required to reroute the flow.) Still, the Bresees managed
to complete the building for about $25,000.

The McLain House

While the Bresee house was of a standard design, Ferrel
McLain’s home reflects an interesting one-of-a-kind
approach. The building is sited at the very peak of a hill,
and is dug into the earth to the depth of the roof on the
east and west sides.

The south end of the structure is a production greenhouse
(Ferrel is in the nursery business), and it is equipped
with a plenum system to move solar-heated air around the
home’s interior. The view to the south is of wooded
hillsides and pastures, and directly to the north are the
Blue Ridge Mountains.

One of the most interesting structural aspects of the
building is that the stresses imposed by the earth fill are
directly opposed to each other. So the architect and Mr.
McLain decided to use reinforced concrete block walls, and
to brace them by positioning prefab steel joists in
between. With the 2 1/2″ slab roof formed on corrugated
steel above the beams, this earth shelter’s “top”
is far stronger than the 8″ of earth fill demands.

Ferrel did some of the work on the structure
himself–including applying a triple layer of
Thoroseal on top of the thick foam insulation–and,
although he’s on the verge of completing the construction
of the 1,800-square-foot building, he’s still
$2,000under budget … at an
out-of-pocket expenditure of $18,000. That works out to a
square footage cost of $10, a truly remarkable figure for a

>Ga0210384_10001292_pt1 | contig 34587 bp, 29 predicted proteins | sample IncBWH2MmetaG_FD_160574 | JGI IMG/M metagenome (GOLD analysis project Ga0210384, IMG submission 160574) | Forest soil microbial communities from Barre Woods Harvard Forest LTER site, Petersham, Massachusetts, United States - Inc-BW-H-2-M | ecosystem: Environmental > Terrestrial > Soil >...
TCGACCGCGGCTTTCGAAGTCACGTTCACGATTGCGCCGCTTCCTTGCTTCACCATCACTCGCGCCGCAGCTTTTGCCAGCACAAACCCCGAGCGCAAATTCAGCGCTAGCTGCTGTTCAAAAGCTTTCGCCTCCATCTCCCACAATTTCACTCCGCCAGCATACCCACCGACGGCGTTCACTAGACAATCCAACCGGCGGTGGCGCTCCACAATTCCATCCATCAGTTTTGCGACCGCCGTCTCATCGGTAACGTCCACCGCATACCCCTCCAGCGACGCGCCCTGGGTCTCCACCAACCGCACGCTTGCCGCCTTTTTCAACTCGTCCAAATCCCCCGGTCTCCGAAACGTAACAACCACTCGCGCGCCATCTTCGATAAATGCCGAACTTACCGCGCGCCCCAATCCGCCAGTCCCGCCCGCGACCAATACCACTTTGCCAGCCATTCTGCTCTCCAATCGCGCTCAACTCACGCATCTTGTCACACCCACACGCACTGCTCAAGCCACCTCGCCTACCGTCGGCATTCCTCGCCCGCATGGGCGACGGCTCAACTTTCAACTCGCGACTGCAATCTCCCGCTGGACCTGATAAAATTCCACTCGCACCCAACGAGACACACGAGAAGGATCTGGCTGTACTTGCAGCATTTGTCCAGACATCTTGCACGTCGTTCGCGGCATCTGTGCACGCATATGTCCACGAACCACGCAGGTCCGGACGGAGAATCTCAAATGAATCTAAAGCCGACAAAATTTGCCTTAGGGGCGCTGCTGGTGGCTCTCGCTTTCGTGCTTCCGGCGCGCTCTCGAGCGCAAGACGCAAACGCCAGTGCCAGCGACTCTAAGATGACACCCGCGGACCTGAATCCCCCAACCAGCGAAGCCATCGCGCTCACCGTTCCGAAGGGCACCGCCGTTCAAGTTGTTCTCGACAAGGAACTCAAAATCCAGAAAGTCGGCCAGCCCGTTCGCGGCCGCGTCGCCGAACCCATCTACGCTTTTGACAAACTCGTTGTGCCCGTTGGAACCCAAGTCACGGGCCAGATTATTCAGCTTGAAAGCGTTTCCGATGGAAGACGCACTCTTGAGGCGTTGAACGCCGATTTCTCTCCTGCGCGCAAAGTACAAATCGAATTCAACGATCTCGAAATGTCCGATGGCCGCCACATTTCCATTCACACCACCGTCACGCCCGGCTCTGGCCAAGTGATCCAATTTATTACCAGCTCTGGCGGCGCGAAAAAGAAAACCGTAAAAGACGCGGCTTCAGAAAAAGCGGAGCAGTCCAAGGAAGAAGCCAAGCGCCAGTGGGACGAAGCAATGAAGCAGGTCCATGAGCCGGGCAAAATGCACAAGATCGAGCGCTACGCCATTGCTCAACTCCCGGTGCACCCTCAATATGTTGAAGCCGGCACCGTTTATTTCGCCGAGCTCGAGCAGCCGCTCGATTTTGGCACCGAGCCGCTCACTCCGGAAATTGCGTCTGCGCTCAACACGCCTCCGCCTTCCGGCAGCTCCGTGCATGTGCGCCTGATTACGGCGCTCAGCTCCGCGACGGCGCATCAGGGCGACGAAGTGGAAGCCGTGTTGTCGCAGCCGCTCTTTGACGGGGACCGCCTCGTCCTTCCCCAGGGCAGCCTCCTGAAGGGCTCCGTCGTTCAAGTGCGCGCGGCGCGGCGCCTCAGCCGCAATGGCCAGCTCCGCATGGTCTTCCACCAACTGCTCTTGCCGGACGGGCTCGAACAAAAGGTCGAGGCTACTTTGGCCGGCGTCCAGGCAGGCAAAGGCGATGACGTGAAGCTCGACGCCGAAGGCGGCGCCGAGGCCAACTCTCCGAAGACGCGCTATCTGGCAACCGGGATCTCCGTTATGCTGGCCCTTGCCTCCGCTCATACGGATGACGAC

mostly contracted earth-sheltered home!

Other Projects

The volunteer fire department in Rapidan has been in need
of a new building for quite some time. So, about a year
ago, a community group got together, and its members have
been donating time and materials to help with the
construction ever since. Macdonald offered his
architectural services, and–not
surprisingly–Rapidan now has the first
earth-sheltered firehouse we’ve heard about.

Toward the beginning of November 1980, Angus was busy
racing winter in an effort to get the walls up on
another earth-bermed, passive solar home near the
Bresee house. At the same time he was involved in a few
larger out-of-state projects … but, after his
years in the city and in Jamaica, the Virginia boy has
rekindled his love for his country community. He likes the
idea of being a local energy-efficient architect, one who
can operate with a low overhead and who has the ability to
tailor his services to the needs and finances of his
neighbors. He believes firmly that our land’s energy
consumption patterns must change in the future, and that
the basis for making a comfortable conversion to a happier
and more efficient lifestyle is to be found within
the structure of the typical individual community.